• English proficiency (or any other language than French) can no longer be a hiring requirement. This rule has some exceptions for certain positions, but businesses generally must conduct the hiring process and documentation in Quebec French.
  • Adhesion contracts, security rights, and other business paperwork must be in French.

In short, if your business is based in Quebec (or in Canada and does business in Quebec) and uses English in any materials, it’s time to reassess. The shortest route to compliance is to present all words and phrases, written, digital, or print, in Canadian French.

Penalties for Being Out of Compliance with Bill 96

Québécois take the French language seriously, and this bill imposes heavier fines and fees for businesses caught out of compliance. In some cases, these fees can reach up to $30,000 and have doubled and tripled penalties for multiple offenses. It also strengthened the reporting system for customers who feel their right to be served in French has been violated. Suffice it to say; it’s expensive to be caught out of compliance.

The good news is that all of the requirements in the Bill did not immediately come into force; some were automatic after the Bill passed, and others are on a timeline of 3 months – 3 years for compliance. This gives businesses time to translate any existing English text or hire a translation company to help conduct an audit on their Canadian French content.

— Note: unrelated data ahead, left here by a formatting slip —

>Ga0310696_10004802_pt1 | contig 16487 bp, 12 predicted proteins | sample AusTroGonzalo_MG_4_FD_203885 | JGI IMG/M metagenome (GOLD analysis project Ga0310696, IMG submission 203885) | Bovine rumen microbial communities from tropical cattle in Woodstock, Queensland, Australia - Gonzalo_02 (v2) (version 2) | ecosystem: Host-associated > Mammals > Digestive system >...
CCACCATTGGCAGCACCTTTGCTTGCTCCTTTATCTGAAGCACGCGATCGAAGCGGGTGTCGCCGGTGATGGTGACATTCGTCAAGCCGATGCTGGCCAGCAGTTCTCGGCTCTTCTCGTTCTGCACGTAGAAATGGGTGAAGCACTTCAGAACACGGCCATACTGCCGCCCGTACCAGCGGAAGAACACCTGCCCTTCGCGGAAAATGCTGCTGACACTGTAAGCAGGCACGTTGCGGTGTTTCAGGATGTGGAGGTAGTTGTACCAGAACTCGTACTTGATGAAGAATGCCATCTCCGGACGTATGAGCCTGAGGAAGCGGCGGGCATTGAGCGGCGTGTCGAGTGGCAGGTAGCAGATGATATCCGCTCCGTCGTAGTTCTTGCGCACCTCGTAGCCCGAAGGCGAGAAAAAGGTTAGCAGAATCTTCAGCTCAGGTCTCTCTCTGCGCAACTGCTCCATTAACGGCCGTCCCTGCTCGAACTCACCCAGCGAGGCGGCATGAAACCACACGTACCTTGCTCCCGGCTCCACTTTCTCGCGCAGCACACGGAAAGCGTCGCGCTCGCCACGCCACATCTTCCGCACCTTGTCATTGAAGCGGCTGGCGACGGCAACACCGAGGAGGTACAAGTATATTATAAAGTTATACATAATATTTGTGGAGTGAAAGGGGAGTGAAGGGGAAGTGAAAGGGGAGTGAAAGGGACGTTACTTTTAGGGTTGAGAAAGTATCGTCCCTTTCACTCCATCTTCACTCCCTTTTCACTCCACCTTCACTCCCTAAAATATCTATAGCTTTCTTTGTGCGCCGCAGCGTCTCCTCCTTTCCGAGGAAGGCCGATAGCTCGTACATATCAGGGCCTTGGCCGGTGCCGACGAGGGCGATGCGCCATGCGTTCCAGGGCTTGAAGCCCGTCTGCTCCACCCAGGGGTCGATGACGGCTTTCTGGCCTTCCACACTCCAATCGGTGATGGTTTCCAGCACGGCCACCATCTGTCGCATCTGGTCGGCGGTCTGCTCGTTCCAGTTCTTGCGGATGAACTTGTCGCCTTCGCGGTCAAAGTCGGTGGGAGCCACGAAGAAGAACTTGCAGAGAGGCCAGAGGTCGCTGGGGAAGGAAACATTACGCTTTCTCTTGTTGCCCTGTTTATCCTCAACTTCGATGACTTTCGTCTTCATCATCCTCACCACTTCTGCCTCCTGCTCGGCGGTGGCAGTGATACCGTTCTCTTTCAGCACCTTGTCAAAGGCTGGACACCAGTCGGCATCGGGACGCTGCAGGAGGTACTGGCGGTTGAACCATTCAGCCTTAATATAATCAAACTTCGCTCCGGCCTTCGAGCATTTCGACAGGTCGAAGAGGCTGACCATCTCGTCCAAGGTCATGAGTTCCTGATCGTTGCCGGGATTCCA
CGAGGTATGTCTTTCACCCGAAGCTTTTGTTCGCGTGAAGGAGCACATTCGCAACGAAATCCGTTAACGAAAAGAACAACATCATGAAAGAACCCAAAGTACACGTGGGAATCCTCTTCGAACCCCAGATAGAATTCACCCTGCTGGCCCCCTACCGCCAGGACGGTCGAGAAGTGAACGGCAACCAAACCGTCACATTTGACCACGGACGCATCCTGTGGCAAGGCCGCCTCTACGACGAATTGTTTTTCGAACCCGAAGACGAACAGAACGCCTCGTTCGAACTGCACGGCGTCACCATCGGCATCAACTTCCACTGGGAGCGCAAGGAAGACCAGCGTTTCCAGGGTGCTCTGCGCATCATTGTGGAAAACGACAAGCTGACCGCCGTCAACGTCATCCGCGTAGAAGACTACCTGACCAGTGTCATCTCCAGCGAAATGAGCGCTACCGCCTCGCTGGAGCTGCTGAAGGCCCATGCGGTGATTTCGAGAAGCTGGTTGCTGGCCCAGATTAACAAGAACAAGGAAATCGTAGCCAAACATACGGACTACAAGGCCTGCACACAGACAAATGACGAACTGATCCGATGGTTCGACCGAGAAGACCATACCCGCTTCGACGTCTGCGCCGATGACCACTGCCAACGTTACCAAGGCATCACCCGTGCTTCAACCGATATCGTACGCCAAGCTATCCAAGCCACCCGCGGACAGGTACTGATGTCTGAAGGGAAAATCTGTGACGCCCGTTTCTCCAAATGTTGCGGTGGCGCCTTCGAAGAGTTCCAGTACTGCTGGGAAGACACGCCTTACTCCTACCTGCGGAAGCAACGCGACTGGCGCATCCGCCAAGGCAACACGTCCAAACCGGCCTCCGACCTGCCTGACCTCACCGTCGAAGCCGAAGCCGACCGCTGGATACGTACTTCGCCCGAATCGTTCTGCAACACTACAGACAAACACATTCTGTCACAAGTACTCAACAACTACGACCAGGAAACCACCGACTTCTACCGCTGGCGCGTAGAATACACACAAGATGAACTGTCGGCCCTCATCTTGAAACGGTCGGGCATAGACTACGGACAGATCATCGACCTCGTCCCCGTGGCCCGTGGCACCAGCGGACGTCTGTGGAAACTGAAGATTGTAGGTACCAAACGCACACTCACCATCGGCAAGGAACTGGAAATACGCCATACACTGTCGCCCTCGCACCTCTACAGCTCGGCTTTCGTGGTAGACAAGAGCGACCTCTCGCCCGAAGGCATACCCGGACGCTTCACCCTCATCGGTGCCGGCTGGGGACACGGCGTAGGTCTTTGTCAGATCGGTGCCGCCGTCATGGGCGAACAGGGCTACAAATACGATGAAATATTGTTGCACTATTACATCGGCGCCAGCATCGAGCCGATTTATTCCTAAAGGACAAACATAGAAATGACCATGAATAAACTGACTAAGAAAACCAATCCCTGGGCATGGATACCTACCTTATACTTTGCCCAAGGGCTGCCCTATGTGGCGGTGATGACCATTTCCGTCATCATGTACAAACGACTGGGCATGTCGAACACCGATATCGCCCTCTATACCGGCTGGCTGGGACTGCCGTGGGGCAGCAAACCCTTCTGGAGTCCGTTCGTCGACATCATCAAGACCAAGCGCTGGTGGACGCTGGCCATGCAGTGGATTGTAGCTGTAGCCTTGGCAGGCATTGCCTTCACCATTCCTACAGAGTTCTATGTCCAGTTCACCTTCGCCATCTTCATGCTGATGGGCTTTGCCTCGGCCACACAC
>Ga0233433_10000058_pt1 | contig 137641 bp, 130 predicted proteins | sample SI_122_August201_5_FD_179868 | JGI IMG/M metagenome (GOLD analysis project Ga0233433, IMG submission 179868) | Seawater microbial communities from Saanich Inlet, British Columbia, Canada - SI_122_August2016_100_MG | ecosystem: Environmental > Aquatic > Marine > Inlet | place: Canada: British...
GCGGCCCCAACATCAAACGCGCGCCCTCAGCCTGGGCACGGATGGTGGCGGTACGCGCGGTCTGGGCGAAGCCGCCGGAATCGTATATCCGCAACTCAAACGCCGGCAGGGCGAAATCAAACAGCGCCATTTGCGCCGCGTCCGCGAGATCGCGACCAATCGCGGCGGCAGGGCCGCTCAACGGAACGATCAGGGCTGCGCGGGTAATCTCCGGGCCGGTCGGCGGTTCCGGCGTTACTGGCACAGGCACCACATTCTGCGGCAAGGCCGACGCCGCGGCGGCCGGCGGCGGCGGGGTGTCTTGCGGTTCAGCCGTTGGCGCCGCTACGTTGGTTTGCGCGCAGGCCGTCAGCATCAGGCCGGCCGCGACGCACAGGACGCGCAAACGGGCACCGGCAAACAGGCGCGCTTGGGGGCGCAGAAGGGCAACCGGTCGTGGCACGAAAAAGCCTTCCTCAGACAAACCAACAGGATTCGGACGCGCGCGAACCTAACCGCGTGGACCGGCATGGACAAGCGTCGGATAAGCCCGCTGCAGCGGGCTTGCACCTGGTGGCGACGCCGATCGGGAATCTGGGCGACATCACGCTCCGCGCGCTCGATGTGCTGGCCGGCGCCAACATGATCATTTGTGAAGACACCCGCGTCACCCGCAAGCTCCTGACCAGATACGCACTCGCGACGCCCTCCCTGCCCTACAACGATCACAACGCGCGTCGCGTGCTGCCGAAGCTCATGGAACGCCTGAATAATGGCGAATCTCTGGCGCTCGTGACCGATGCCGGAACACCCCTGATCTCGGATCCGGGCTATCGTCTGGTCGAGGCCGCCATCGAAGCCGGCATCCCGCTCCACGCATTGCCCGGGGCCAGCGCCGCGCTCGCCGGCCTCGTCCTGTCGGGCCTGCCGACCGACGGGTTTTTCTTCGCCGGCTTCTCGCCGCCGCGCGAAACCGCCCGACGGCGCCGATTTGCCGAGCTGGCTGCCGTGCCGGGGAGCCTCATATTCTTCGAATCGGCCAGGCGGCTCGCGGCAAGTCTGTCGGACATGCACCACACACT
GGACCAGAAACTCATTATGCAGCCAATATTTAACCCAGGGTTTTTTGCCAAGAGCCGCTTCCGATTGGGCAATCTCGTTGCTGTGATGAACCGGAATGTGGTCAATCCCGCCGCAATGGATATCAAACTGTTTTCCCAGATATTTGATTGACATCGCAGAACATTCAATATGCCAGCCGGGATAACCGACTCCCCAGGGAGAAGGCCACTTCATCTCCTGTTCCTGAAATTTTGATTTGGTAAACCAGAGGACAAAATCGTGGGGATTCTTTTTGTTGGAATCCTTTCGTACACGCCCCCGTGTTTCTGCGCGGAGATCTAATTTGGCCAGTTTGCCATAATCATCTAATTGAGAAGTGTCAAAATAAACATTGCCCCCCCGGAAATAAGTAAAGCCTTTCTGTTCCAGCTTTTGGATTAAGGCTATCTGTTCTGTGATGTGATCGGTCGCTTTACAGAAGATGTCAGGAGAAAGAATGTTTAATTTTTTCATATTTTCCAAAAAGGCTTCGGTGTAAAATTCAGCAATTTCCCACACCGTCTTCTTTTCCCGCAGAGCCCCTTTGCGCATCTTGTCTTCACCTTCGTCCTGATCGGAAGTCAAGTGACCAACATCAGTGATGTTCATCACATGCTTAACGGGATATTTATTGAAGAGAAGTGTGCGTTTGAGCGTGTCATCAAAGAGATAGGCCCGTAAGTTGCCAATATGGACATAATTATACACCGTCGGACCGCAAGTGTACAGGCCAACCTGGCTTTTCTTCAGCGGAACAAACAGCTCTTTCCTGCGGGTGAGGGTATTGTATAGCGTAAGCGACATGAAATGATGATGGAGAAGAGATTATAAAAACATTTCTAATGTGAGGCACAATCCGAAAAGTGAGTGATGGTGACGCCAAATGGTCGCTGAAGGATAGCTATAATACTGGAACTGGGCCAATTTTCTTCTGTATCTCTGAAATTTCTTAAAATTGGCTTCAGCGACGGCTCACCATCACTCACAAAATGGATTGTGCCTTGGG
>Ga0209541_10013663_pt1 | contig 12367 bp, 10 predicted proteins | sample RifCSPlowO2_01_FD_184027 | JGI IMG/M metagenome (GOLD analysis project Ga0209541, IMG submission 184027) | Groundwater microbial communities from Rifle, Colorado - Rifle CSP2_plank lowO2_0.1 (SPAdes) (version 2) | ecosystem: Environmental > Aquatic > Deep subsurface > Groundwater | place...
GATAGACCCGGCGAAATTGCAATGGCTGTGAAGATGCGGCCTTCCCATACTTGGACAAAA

How Bill 96 Affects the French-Canadian Language in Quebec

For companies in Quebec, there aren’t many aspects of business that weren’t touched by Bill 96. While English is still allowed, the Bill states that French translations of all materials must take priority. No translated version can exist “under more favorable terms” than the French version.

Materials that must now be in Quebec French include:

  • Invoices
  • Contracts and security
  • HR and employee-related documents
  • Job postings
  • Product packaging
  • Instruction manuals
  • Menus
  • Ads, including banners, catalogs, brochures
  • E-commerce platforms and online marketplaces
  • Billboards and public signs
  • Contact or contracts with the government
  • Court documents
  • French Website translation
  • Trademarks and logos

How to Comply with Bill 96 in Canada